>If I remember well
>this ability is important while "classify" them in "taxonomy" groups.
>If they replicate in the vector they are named to be "persistent" if
>they do not... well NON-PERSISTENT
Sorry to be picky, but the term PERSISTENT relates to the fact that the
virus persists in the insect vector - ie is not lost on moulting. It is not
safe to assume that this means that the virus is replicating. Within the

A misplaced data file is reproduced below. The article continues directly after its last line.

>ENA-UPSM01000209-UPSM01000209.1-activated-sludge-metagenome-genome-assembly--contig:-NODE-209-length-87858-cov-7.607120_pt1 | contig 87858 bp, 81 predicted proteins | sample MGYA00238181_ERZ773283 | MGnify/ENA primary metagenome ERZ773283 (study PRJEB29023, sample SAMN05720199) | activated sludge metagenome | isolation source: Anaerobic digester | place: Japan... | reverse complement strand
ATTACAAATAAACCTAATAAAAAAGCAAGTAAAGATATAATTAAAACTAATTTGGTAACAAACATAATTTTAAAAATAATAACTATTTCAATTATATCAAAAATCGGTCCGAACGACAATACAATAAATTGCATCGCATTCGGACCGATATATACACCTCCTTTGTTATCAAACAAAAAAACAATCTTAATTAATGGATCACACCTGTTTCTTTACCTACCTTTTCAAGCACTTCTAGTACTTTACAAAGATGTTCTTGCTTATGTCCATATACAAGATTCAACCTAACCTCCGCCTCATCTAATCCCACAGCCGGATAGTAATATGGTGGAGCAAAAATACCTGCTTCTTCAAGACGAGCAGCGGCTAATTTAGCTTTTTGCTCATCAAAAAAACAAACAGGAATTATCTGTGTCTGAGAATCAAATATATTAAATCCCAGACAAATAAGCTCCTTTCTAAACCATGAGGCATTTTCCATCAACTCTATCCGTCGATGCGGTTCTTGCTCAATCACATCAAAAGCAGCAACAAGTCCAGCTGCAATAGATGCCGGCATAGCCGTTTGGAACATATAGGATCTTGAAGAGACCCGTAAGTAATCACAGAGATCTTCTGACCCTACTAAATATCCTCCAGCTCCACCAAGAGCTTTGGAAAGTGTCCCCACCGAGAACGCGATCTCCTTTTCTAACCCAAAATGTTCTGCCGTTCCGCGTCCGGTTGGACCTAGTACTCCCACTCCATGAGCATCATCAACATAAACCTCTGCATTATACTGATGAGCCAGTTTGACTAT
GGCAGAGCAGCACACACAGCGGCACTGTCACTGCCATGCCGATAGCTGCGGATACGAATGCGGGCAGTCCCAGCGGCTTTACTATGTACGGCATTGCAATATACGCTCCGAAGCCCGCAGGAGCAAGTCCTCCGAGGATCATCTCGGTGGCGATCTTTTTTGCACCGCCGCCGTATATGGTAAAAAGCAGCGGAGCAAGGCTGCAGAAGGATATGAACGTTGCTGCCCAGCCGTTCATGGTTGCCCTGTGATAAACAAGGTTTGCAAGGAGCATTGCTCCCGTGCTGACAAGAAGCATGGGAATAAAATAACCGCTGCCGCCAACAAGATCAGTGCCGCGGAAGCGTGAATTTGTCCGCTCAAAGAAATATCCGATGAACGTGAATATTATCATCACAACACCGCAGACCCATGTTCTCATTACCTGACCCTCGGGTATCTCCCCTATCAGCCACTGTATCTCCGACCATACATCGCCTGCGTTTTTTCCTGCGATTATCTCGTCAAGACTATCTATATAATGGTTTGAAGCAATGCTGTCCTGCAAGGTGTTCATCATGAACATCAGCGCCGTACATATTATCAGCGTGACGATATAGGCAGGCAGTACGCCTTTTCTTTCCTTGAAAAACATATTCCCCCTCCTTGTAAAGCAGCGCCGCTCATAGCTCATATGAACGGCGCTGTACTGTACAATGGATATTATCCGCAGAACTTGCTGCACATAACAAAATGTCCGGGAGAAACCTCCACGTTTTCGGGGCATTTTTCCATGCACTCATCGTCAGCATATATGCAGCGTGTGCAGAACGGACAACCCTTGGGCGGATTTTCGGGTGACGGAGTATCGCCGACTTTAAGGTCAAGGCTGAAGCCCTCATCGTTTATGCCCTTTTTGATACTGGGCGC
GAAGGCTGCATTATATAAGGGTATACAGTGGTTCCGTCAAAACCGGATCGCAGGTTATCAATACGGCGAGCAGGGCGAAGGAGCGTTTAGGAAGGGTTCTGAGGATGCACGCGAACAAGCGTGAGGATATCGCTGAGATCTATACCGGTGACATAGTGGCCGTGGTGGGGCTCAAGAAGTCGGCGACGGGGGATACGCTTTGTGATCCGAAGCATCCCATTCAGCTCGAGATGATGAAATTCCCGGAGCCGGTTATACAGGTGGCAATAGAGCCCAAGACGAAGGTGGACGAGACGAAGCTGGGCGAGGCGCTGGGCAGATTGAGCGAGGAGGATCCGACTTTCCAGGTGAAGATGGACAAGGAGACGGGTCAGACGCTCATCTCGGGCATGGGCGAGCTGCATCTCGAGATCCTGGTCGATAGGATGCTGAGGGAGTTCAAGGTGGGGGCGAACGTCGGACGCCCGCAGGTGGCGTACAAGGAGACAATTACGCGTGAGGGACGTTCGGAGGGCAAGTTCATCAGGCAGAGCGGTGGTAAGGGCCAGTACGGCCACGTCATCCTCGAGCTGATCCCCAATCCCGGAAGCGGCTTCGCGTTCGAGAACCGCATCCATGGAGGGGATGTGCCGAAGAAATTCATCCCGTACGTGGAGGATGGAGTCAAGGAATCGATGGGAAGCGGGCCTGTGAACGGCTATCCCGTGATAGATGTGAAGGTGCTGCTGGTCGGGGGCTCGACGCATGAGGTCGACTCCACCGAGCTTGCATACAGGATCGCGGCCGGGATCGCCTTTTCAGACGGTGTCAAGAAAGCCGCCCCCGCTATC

PERSISTENT grouping there are two subgroups; CIRCULATIVE and PROPAGATIVE.
As these names suggest the PROPAGATIVE viruses are actually replicating,
whearas the CIRCULATIVE ones are not (as far as we know).
There are cases of transovarial transmission - ie from parent to offspring.
If you want a good starting point for some reading you can't do much better
than Chapter 14 of 'Plant Virology', by REF Matthews (3rd Edition) 1991,
Academic press, ISBN 0-12-480553-1
: Dr. Cris Woolston :
: Department of Applied Biology :
: University of Hull, Cottingham Road, Hull HU6 7RX, UK :
: RFC-822: C.J.Woolston at applied-biology.hull.ac.uk :
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